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Certain factors predict whether colorectal cancer may be missed, study finds

January 30, 2007 Toronto

A new study from the Institute for Clinical Evaluative Sciences (ICES) shows that there are certain risk factors that make it more likely colorectal cancer (CRC) will be missed during colonoscopy in patients.

“CRC is the second leading cause of cancer-related deaths in Canada and the United States, and accounts for ten per cent of all cancer deaths. This information is crucial to help increase the accuracy of these procedures and catch and treat the cancer in its early stages,” said Dr. Linda Rabeneck, ICES senior scientist and senior author of the study.

To conduct their study, investigators tracked 12,487 CRC patients in Ontario between April 1, 1997 and March 31, 2002, who had a colonoscopy to detect their CRC in the three years before their diagnosis. The investigators then examined characteristics that might be risk factors for new or missed CRC (defined as individuals whose most recent colonoscopy was six to 36 months before diagnosis).

The rate of new or missed CRC after colonoscopy in usual “real world” clinical practice was 2%-6%, depending on the site of the cancer. The results also showed that women, older individuals, those who have a right-sided CRC, those who had a colonoscopy done by an internist or family physician, or had a colonoscopy done in an office or clinic, were independently associated with a higher risk of new or missed CRC. In addition, individuals with the condition called diverticular disease (where small sacs or pockets develop in the wall of the colon) also have an increased risk.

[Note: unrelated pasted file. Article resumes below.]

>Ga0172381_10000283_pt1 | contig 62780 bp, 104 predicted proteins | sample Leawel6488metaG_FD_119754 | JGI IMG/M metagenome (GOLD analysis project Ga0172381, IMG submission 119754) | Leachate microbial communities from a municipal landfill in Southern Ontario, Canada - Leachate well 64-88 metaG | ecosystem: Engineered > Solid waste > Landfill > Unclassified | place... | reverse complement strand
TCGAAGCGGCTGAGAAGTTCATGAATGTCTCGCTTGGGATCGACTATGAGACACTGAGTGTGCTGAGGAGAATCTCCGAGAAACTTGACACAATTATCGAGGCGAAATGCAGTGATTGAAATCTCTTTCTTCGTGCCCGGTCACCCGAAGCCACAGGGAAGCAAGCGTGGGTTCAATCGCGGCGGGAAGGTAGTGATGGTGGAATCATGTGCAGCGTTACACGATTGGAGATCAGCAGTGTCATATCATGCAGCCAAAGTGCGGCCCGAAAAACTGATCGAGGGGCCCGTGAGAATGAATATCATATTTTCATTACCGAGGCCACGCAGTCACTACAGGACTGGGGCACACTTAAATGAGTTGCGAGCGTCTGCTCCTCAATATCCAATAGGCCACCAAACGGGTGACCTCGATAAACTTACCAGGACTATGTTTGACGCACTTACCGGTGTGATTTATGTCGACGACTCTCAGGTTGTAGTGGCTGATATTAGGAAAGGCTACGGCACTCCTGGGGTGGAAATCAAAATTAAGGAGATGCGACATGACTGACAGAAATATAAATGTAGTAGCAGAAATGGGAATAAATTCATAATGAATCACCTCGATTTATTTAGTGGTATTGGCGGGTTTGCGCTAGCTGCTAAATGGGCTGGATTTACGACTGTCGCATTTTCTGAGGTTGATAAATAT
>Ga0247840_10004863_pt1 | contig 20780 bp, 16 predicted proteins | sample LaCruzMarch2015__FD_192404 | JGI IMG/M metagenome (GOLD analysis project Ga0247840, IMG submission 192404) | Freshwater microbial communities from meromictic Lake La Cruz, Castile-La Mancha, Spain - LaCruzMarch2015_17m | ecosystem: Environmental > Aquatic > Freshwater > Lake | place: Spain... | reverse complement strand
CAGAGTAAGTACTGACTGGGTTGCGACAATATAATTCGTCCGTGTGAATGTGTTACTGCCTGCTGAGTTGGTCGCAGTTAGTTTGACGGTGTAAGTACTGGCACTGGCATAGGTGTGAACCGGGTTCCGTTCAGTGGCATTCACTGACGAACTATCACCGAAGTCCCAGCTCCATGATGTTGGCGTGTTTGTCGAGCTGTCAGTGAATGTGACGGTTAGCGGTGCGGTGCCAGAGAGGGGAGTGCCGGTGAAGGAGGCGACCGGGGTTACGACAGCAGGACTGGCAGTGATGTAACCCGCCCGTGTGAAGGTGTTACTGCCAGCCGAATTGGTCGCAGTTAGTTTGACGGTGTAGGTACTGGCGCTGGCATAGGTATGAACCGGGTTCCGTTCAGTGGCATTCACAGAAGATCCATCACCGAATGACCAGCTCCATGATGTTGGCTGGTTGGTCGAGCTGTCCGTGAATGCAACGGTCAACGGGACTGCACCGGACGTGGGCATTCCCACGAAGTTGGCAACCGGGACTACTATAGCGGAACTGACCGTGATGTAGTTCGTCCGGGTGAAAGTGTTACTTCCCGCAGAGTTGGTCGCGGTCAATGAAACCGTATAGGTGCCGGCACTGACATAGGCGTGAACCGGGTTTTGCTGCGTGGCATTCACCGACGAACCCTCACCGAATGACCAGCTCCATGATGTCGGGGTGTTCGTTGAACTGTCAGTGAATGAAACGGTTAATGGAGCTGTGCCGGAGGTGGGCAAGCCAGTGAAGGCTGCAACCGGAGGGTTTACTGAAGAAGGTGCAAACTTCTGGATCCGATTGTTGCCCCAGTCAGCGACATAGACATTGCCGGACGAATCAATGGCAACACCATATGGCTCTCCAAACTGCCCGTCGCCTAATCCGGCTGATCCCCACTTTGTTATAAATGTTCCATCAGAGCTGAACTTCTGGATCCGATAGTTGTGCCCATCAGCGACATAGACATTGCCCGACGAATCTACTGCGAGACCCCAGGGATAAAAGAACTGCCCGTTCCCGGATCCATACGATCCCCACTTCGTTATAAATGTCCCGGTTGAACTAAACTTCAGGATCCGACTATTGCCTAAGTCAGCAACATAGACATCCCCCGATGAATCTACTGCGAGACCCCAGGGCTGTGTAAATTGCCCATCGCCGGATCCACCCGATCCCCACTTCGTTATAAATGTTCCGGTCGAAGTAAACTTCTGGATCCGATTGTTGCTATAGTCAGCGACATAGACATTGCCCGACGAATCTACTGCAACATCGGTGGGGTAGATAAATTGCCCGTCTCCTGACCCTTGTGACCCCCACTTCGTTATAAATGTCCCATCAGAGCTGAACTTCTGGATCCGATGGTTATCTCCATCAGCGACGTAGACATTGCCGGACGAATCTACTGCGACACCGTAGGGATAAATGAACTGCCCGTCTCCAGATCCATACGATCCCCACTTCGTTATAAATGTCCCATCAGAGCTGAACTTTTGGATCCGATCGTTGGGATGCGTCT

“Patients should be made aware of the small two to six per cent risk that a cancer may be missed or may not be detected, because some cancers are rapidly progressing and may not be present,” said Dr. Rabeneck.

“Physicians doing colonoscopies in men and women who are older or who have a history of diverticular disease need to be especially careful so as not to miss a cancer.

“Finally, the influence of type of physician and the setting in which the colonoscopy is done on the accuracy of this procedure for diagnosing CRC must be further studied because these are important, potentially modifiable risk factors.”

The study, “Rates of new or missed colorectal cancers after colonoscopy and their risk factors: a population-based analysis”, is in the January 2007 issue of the journal Gastroenterology.

Author affiliations: ICES (Drs. Paszat, Vinden, Rabeneck, Mr. Chen and Ms. Rothwell); Departments of Medicine (Drs. Bressler and Rabeneck), and Health Policy, Management and Evaluation (Drs. Paszat and Rabeneck), University of Toronto; Department of Surgery, University of Western Ontario (Dr. Vinden).

ICES is an independent, non-profit organization that uses population-based health information to produce knowledge on a broad range of health care issues. Our unbiased evidence provides measures of health system performance, a clearer understanding of the shifting health care needs of Ontarians, and a stimulus for discussion of practical solutions to optimize scarce resources. ICES knowledge is highly regarded in Canada and abroad, and is widely used by government, hospitals, planners, and practitioners to make decisions about care delivery and to develop policy.

FOR FURTHER INFORAMTION, PLEASE CONTACT:

  • Julie Dowdie
  • Media Relations Officer, ICES
  • (416) 480-4780 or cell (416) 432-8143

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